Remote Asian Villages And An 800 lbs Albino Gorilla
“After considering suicide, I left my arranged marriage and started traveling.”
I turned around and looked my friend in the eyes, “Oh shit, are you serious?!”
He was dead serious, and to a 29-year-old Muslim man and their family, having the groom leave at 7 am before the wedding was a VERY serious situation.
And first, let me take a step back and explain this more.
As any good digital nomad travel story starts…..
I was staying in a hostel/coworking space in Bali. Here I met many people and would spend my time exploring, surfing, and hiking around the island with them.
(For the sake of how personal this story is, let’s just call my Muslim friend “Ryan”)
And one of my favorite adventures was when Ryan asked me to go to a waterfall about 30 mins away, then right after we started the drive we made the impulse decision to drive 2.5 hours away to Mt Batur to go explore the north part of the island.
Lucky for me, Ryan was from East Java and considered a local to the Balinese people.
This was great because he knew how to drive a motorbike in the hectic traffic environment of Indonesia. Not to mention, every time we would go to a super remote part of the island, the locals would charge me extra money for being white 🤦♂️. But thanks to Ryan, we had some local clout.
After a few weeks of traveling around Bali with Ryan in my spare time, he headed back to a small remote village in East Java where he grew up. (and no, he hadn’t seen his family in person since he ran away from his arranged marriage)
He kept telling me to come to visit him in his hometown, but it was a 12-hour drive each way through a country I did not speak the local language. Not only that, the flow of the road is a very dangerous and unique thing here in Asia. Plus where I was going to sleep to break up the 6-hour drive?!
After some convincing, I knew I had to make the journey out to East Java.
My god I had no idea what 12 hours of driving on the motorbike was going to do to my back and butt.
After showing up at the wrong house, I met up with Ryan and went back to his place.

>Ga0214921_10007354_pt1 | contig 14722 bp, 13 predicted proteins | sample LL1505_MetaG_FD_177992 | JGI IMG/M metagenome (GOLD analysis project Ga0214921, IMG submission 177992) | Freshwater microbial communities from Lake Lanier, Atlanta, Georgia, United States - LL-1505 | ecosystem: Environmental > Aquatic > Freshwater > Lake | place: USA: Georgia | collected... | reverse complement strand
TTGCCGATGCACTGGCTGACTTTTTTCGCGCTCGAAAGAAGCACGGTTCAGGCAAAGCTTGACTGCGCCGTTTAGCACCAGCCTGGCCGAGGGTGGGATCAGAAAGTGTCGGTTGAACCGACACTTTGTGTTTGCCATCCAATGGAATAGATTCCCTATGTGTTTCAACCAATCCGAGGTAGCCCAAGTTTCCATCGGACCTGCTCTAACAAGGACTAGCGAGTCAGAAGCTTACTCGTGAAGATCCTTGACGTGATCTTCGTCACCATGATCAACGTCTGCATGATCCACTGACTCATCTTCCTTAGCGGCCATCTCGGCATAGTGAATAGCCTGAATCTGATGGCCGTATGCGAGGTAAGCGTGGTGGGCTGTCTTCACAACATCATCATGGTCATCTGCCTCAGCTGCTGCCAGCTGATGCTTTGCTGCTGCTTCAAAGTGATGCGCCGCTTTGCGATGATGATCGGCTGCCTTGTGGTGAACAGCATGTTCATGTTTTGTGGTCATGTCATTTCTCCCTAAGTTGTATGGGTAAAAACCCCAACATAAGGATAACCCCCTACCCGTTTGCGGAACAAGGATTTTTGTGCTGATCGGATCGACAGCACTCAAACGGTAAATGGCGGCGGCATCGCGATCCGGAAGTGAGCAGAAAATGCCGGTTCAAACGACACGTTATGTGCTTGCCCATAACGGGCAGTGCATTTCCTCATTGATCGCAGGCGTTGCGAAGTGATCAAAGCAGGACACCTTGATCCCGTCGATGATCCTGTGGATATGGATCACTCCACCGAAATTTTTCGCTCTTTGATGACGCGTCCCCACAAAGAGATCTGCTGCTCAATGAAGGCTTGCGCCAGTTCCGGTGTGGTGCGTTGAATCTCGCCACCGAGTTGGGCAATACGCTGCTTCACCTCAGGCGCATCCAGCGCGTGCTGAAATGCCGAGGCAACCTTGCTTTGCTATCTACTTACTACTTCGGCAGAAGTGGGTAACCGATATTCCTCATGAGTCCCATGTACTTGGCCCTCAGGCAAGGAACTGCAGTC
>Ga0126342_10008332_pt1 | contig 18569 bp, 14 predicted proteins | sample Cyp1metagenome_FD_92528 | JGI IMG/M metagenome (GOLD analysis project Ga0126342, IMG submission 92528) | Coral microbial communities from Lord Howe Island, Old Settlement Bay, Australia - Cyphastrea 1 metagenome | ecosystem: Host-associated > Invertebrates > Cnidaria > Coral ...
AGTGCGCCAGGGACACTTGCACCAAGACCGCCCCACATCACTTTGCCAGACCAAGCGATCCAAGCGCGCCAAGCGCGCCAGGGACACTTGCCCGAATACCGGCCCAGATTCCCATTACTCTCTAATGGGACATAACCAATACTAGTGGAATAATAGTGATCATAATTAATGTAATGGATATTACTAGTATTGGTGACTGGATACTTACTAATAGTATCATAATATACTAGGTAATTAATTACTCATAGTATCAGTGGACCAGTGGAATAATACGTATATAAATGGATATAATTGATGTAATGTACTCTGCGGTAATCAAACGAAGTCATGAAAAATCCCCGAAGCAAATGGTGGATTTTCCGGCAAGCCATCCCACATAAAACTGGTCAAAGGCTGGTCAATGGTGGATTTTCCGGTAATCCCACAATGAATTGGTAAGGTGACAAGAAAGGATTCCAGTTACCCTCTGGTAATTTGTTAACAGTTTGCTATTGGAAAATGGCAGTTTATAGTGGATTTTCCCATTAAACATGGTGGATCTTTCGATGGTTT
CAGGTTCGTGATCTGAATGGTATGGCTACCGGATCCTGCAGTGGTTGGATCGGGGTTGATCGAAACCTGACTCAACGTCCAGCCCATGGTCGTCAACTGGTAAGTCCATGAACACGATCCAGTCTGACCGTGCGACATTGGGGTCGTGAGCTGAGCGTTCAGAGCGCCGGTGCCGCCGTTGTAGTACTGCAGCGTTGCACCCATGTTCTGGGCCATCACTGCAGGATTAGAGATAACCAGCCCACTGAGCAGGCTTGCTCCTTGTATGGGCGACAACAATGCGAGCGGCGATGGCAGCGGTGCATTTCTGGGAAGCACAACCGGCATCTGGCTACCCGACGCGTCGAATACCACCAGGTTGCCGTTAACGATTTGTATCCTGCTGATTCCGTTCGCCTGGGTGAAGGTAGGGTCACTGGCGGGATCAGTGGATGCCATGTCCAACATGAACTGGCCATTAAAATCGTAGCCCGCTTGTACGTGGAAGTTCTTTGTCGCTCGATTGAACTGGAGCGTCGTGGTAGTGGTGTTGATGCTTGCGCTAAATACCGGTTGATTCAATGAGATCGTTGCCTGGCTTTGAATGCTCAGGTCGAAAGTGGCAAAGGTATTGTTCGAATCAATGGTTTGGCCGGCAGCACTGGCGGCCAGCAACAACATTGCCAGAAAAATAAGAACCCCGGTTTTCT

One thing became abundantly clear to me…..
I was perceived as an 800 lbs albino gorilla here.
They had never seen a foreign person in their village. And they definitely had never seen a 6’ 1” white person with blonde dreads. I towered over everyone.
In the 4 days I was there I had at least 150 people walk up to me excited and nervous to talk to me. I was surprised by how nice and friendly these people are.
To my astonishment, Ryan’s entire extended family of about 25 people all lived in 3 buildings right next to each other.
As a westerner, I was very shocked by how many family members lived in close proximity.
Just about everything was self-sufficient within their own community, which made for amazing food.
The locals of this village were so nice I was taken aback by their friendliness.
I even got to experience Eid Al Adha, a Muslim holiday where they sacrifice cows and goats.
I was fortunate enough to have people show me around the village so I could check out beautiful areas like this waterfall.
After being told by just about everyone that I needed to stay, I felt super welcomed and a little guilty that I was going to leave after 1 week.
I was still confused about why I was so important to these people. Why did they feel this way? The only thing I did was show up and have a good time.
While in this village, I spent a fair bit of time thinking about how I could help them by teaching them the ways of technology and processes we have in the western part of this world. Wouldn’t I be able to make such an impact in their life?!
Then it hit me……..
What did they teach me? What did I learn from a village of people who grew all their own food and 99% of the citizens had never traveled more than 2 hours away?
I learned that:
Surrounding yourself with an excellent community is crucial
If you value the simple things in life, you’ll be much more joyful
Take action on unique opportunities, regardless if they are not directly related to your goals
Generally speaking, most people in this world are incredibly nice and mean well, so don’t be intimidated by a completely different culture
I want to leave you with one question to answer:
What do you fear in your life that is holding you back from adventuring? From chasing your goals? From building a business? Or anything that you would love to do or have?
Acknowledging your fears is the first step to overcoming them.
And the best cure to fear is action.
So think of the simplest action step you can take towards your goals, and do it right now!